Wednesday, February 15, 2017

Be the Very Model of a Modern Academy Awards Show

FiveThirtyEight seems to be having a lot of fun modeling and predicting what's going to happen with this year's Academy Awards. And according to their data, the most contested (and unclear) is the race for Best Actor:
The vaunted Academy of Motion Picture Arts and Sciences has begun voting on who wins what at the Oscars, and if one race is still slightly clouded in mystery, it’s the one for best actor. This contest — among Casey Affleck (“Manchester by the Sea”), Denzel Washington (“Fences”), Ryan Gosling (“La La Land”), Andrew Garfield (“Hacksaw Ridge”) and Viggo Mortensen (“Captain Fantastic”) — has been an odd one to watch.

Now we get to the real competition: Washington, who plays the lead in a film he directed, and Affleck, the gruff Bostonian who utterly transformed in the film “Manchester by the Sea” to play a dour New Englander. Washington received the top male acting honor from the Screen Actors Guild, and Affleck won just about everything else.

In 18 of the past 22 years, the actor who won at SAG went on to win the Oscar. The best actor SAG award is one of the most historically predictive shows in our database of 25 years of critic and guild prizes.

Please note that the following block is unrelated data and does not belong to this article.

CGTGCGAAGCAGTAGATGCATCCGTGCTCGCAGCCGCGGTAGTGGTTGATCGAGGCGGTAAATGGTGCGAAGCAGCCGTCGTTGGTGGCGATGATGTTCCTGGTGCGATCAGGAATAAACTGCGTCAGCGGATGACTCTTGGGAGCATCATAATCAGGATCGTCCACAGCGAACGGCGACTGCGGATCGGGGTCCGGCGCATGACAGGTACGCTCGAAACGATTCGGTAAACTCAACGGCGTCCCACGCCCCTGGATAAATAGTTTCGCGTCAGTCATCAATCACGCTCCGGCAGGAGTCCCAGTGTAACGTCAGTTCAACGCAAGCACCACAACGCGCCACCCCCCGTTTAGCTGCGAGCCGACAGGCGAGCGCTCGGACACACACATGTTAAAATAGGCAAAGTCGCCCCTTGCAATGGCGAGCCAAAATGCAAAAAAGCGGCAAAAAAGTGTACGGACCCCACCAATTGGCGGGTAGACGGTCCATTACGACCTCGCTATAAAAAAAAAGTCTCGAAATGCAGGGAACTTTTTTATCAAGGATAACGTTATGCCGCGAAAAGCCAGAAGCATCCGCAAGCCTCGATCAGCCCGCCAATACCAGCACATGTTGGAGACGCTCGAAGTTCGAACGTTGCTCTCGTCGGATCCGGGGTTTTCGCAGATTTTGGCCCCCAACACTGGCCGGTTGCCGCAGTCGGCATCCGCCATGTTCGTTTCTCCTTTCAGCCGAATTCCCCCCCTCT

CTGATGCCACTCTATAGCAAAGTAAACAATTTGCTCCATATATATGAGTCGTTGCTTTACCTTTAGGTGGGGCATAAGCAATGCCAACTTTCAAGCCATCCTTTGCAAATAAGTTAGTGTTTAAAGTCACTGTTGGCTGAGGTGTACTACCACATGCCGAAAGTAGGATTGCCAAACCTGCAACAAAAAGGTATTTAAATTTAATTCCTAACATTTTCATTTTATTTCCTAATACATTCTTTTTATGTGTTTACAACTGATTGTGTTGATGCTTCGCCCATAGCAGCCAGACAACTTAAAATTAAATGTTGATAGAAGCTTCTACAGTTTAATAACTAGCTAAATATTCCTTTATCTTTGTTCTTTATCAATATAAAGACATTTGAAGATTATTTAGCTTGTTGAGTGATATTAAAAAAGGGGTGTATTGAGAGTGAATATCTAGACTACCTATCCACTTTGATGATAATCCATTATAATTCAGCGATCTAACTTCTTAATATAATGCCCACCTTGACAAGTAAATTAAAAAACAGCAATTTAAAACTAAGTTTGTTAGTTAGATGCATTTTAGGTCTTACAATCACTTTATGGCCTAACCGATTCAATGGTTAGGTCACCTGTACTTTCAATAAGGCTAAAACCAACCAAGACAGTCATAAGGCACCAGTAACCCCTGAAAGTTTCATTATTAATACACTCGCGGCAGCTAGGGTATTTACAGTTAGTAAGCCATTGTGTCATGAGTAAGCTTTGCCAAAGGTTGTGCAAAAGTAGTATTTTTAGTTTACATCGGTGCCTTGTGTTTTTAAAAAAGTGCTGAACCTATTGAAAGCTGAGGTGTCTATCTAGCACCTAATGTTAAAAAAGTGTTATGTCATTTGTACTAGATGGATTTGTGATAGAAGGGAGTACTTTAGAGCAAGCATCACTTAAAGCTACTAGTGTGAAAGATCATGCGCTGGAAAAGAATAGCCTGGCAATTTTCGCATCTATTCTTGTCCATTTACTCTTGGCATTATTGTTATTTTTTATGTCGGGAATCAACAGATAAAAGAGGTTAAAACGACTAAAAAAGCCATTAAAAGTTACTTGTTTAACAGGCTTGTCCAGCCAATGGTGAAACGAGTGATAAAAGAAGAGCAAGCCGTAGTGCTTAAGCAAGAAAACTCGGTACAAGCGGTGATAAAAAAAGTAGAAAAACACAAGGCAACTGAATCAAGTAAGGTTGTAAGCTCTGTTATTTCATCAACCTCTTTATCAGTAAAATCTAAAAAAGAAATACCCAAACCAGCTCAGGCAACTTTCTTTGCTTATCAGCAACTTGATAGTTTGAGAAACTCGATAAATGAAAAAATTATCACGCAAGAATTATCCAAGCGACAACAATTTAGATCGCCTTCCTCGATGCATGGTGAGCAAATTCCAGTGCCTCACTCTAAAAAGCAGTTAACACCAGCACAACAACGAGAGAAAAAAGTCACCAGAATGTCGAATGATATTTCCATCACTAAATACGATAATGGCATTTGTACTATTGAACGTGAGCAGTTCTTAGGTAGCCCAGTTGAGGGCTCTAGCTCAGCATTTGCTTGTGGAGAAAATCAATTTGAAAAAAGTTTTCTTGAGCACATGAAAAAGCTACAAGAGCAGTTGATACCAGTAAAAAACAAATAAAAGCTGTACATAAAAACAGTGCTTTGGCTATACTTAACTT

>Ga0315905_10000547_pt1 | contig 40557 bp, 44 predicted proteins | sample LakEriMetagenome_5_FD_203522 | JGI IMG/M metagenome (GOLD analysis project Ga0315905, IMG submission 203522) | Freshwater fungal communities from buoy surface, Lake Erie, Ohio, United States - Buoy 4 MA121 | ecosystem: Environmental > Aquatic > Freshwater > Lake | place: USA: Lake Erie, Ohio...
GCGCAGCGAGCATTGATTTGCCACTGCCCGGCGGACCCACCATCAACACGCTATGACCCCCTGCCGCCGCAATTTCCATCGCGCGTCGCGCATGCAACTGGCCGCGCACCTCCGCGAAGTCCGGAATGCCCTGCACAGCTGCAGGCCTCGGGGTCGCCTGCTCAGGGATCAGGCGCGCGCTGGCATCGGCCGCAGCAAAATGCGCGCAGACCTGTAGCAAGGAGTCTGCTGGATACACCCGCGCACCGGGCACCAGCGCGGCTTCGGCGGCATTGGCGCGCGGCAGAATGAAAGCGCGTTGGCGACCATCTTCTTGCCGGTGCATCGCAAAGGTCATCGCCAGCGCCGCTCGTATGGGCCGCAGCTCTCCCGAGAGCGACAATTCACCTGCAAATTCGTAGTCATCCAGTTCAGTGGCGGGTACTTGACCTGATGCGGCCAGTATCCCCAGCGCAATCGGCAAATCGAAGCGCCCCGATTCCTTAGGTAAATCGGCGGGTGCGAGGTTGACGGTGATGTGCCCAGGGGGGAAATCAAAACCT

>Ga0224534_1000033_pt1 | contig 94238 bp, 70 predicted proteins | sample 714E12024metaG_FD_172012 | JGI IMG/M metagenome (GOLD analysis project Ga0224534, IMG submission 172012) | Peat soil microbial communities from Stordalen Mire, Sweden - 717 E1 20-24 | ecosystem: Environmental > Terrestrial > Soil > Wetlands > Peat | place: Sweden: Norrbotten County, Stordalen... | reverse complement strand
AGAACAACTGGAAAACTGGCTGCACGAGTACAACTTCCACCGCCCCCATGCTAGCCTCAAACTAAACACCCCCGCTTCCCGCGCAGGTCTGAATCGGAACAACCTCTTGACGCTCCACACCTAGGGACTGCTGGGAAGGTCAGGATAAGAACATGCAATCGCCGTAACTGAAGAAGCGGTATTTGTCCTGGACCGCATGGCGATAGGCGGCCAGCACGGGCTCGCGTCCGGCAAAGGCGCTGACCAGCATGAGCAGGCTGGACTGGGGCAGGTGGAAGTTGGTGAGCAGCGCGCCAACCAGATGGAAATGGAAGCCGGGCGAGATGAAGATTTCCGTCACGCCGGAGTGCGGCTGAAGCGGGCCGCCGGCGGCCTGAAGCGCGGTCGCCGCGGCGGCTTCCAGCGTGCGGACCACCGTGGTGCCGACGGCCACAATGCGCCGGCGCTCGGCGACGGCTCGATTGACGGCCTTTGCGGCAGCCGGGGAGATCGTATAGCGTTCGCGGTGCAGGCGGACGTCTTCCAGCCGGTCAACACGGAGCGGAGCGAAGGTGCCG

So Denzel won the most predictive award, but Affleck's cumulative wins give him better odds. The other issue, though, is whether people will vote for Affleck given recent sexual harassment allegations:
This contest is such a wild card partly because we have no idea whether Affleck’s PR counteroffensive is convincing academy members to consider his performance over allegations that he sexually harassed women who worked on his 2010 film “I’m Still Here.”

Washington’s SAG win could be interpreted as a sign that the academy’s largest branch is not behind Affleck. It could also be interpreted as a sign that Washington is way more famous than Affleck, had never won a SAG Award and was overdue, and was in a very good film. Affleck’s win at the BAFTAs could be interpreted as a sign that the insiders who vote on the Oscars are comfortable voting for him. It could also be interpreted as a sign that Affleck can win, but only when he’s not competing against Denzel.
Here's where the odds stand now:

Not to politicize this, but does the whole "race between candidates where one is alleged to have done some awful things to women and the other is unbelievably overqualified to win" seem familiar? Just me?

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